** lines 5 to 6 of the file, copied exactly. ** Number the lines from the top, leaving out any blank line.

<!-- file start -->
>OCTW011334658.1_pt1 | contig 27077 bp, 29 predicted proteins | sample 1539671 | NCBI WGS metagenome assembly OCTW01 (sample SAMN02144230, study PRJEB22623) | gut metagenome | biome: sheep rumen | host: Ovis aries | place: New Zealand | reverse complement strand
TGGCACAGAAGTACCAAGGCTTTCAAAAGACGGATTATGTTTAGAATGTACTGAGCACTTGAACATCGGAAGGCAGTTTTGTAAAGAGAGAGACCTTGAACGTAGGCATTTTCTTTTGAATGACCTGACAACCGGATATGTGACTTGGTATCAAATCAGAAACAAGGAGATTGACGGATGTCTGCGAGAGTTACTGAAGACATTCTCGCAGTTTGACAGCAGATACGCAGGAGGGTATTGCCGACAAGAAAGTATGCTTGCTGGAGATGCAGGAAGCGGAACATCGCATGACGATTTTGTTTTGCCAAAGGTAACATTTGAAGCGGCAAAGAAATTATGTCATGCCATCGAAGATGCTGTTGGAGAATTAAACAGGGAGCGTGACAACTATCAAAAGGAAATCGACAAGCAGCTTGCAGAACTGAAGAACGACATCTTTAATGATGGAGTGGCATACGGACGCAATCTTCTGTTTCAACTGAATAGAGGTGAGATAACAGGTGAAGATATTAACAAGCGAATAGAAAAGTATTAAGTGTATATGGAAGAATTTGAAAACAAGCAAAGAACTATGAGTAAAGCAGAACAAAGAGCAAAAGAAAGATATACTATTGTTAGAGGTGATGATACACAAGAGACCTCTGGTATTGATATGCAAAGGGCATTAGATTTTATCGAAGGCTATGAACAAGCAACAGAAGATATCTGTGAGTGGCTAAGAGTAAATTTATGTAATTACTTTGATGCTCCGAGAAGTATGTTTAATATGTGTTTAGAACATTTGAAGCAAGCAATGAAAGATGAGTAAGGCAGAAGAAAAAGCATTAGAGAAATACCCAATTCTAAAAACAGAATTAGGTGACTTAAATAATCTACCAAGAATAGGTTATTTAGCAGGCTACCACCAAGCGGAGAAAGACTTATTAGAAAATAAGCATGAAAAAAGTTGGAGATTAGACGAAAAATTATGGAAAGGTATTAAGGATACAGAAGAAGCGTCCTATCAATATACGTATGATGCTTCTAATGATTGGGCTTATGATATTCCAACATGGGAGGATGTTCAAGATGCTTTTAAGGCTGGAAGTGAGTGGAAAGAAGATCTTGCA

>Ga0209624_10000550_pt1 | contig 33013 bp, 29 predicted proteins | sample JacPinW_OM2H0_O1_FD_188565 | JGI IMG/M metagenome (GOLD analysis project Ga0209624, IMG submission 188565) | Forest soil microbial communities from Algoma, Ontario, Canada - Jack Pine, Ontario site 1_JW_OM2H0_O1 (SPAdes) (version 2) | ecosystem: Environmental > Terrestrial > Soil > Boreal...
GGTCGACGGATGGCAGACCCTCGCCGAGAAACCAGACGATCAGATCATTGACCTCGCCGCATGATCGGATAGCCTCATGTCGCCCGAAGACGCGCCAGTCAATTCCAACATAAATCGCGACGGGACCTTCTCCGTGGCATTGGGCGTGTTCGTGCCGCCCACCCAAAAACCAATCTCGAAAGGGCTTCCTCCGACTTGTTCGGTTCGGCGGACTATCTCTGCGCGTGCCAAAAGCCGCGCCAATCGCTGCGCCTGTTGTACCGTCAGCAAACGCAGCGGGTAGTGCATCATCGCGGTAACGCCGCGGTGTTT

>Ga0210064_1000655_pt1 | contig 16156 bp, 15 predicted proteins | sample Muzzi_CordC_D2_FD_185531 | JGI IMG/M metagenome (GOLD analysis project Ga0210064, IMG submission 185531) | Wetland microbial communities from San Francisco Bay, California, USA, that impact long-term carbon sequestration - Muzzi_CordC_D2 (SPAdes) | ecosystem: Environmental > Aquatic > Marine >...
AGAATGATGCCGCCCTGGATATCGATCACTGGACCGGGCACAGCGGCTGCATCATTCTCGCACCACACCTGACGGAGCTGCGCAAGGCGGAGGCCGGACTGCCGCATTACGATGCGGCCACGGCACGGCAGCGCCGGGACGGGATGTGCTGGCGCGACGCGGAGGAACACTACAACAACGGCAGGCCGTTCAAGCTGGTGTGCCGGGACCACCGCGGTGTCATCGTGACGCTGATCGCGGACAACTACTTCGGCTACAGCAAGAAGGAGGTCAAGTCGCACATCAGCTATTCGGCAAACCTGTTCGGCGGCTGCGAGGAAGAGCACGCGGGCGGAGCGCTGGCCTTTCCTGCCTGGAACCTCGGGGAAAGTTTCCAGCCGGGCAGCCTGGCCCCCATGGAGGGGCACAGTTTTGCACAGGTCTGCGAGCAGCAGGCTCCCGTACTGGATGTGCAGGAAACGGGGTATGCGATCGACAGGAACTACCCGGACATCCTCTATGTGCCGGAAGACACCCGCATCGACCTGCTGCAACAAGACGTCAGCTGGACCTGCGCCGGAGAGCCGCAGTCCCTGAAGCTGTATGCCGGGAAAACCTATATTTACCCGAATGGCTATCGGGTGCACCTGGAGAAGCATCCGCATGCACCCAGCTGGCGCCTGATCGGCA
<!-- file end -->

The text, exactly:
>Ga0210064_1000655_pt1 | contig 16156 bp, 15 predicted proteins | sample Muzzi_CordC_D2_FD_185531 | JGI IMG/M metagenome (GOLD analysis project Ga0210064, IMG submission 185531) | Wetland microbial communities from San Francisco Bay, California, USA, that impact long-term carbon sequestration - Muzzi_CordC_D2 (SPAdes) | ecosystem: Environmental > Aquatic > Marine >...
AGAATGATGCCGCCCTGGATATCGATCACTGGACCGGGCACAGCGGCTGCATCATTCTCGCACCACACCTGACGGAGCTGCGCAAGGCGGAGGCCGGACTGCCGCATTACGATGCGGCCACGGCACGGCAGCGCCGGGACGGGATGTGCTGGCGCGACGCGGAGGAACACTACAACAACGGCAGGCCGTTCAAGCTGGTGTGCCGGGACCACCGCGGTGTCATCGTGACGCTGATCGCGGACAACTACTTCGGCTACAGCAAGAAGGAGGTCAAGTCGCACATCAGCTATTCGGCAAACCTGTTCGGCGGCTGCGAGGAAGAGCACGCGGGCGGAGCGCTGGCCTTTCCTGCCTGGAACCTCGGGGAAAGTTTCCAGCCGGGCAGCCTGGCCCCCATGGAGGGGCACAGTTTTGCACAGGTCTGCGAGCAGCAGGCTCCCGTACTGGATGTGCAGGAAACGGGGTATGCGATCGACAGGAACTACCCGGACATCCTCTATGTGCCGGAAGACACCCGCATCGACCTGCTGCAACAAGACGTCAGCTGGACCTGCGCCGGAGAGCCGCAGTCCCTGAAGCTGTATGCCGGGAAAACCTATATTTACCCGAATGGCTATCGGGTGCACCTGGAGAAGCATCCGCATGCACCCAGCTGGCGCCTGATCGGCA